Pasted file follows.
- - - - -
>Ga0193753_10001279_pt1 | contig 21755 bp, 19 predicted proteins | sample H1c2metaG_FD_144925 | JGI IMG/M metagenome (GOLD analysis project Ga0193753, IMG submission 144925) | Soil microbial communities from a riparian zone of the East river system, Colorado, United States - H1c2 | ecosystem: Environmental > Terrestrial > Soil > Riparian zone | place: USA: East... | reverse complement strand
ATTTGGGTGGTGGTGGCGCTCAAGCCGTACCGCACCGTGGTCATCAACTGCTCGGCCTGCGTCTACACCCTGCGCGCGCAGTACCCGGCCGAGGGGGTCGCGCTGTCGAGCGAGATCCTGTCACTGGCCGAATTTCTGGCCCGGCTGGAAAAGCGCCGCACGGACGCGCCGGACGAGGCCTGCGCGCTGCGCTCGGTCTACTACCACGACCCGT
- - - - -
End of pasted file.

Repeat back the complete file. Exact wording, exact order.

>Ga0193753_10001279_pt1 | contig 21755 bp, 19 predicted proteins | sample H1c2metaG_FD_144925 | JGI IMG/M metagenome (GOLD analysis project Ga0193753, IMG submission 144925) | Soil microbial communities from a riparian zone of the East river system, Colorado, United States - H1c2 | ecosystem: Environmental > Terrestrial > Soil > Riparian zone | place: USA: East... | reverse complement strand
ATTTGGGTGGTGGTGGCGCTCAAGCCGTACCGCACCGTGGTCATCAACTGCTCGGCCTGCGTCTACACCCTGCGCGCGCAGTACCCGGCCGAGGGGGTCGCGCTGTCGAGCGAGATCCTGTCACTGGCCGAATTTCTGGCCCGGCTGGAAAAGCGCCGCACGGACGCGCCGGACGAGGCCTGCGCGCTGCGCTCGGTCTACTACCACGACCCGT